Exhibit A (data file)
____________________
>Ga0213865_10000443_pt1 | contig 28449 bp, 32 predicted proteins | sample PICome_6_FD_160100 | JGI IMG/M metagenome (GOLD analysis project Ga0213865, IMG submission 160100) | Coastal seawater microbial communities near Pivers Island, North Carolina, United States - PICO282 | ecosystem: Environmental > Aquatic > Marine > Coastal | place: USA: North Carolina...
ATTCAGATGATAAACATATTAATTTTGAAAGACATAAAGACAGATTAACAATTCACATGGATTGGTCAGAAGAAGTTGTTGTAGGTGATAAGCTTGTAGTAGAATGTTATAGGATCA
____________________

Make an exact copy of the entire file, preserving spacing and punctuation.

>Ga0213865_10000443_pt1 | contig 28449 bp, 32 predicted proteins | sample PICome_6_FD_160100 | JGI IMG/M metagenome (GOLD analysis project Ga0213865, IMG submission 160100) | Coastal seawater microbial communities near Pivers Island, North Carolina, United States - PICO282 | ecosystem: Environmental > Aquatic > Marine > Coastal | place: USA: North Carolina...
ATTCAGATGATAAACATATTAATTTTGAAAGACATAAAGACAGATTAACAATTCACATGGATTGGTCAGAAGAAGTTGTTGTAGGTGATAAGCTTGTAGTAGAATGTTATAGGATCA